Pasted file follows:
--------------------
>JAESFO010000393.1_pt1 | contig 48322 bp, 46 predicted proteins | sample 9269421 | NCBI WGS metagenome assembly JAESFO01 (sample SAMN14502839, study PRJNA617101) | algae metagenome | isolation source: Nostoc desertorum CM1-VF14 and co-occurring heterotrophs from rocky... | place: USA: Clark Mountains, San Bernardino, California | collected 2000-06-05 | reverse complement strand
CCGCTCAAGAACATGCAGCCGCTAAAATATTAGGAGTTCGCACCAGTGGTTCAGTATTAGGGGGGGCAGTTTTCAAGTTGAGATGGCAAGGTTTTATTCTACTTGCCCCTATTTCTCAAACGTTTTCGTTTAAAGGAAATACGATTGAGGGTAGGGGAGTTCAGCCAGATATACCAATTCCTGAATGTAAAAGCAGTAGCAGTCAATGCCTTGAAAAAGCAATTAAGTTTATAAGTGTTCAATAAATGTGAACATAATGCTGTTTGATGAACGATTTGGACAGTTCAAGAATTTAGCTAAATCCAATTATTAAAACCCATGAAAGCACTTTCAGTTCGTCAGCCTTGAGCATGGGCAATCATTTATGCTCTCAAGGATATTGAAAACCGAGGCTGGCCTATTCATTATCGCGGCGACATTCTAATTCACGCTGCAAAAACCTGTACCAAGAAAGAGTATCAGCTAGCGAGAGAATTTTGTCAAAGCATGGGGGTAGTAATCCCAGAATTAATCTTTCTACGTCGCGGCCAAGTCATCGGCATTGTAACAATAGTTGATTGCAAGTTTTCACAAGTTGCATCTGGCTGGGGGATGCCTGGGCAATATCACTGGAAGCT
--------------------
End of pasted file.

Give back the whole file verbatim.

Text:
>JAESFO010000393.1_pt1 | contig 48322 bp, 46 predicted proteins | sample 9269421 | NCBI WGS metagenome assembly JAESFO01 (sample SAMN14502839, study PRJNA617101) | algae metagenome | isolation source: Nostoc desertorum CM1-VF14 and co-occurring heterotrophs from rocky... | place: USA: Clark Mountains, San Bernardino, California | collected 2000-06-05 | reverse complement strand
CCGCTCAAGAACATGCAGCCGCTAAAATATTAGGAGTTCGCACCAGTGGTTCAGTATTAGGGGGGGCAGTTTTCAAGTTGAGATGGCAAGGTTTTATTCTACTTGCCCCTATTTCTCAAACGTTTTCGTTTAAAGGAAATACGATTGAGGGTAGGGGAGTTCAGCCAGATATACCAATTCCTGAATGTAAAAGCAGTAGCAGTCAATGCCTTGAAAAAGCAATTAAGTTTATAAGTGTTCAATAAATGTGAACATAATGCTGTTTGATGAACGATTTGGACAGTTCAAGAATTTAGCTAAATCCAATTATTAAAACCCATGAAAGCACTTTCAGTTCGTCAGCCTTGAGCATGGGCAATCATTTATGCTCTCAAGGATATTGAAAACCGAGGCTGGCCTATTCATTATCGCGGCGACATTCTAATTCACGCTGCAAAAACCTGTACCAAGAAAGAGTATCAGCTAGCGAGAGAATTTTGTCAAAGCATGGGGGTAGTAATCCCAGAATTAATCTTTCTACGTCGCGGCCAAGTCATCGGCATTGTAACAATAGTTGATTGCAAGTTTTCACAAGTTGCATCTGGCTGGGGGATGCCTGGGCAATATCACTGGAAGCT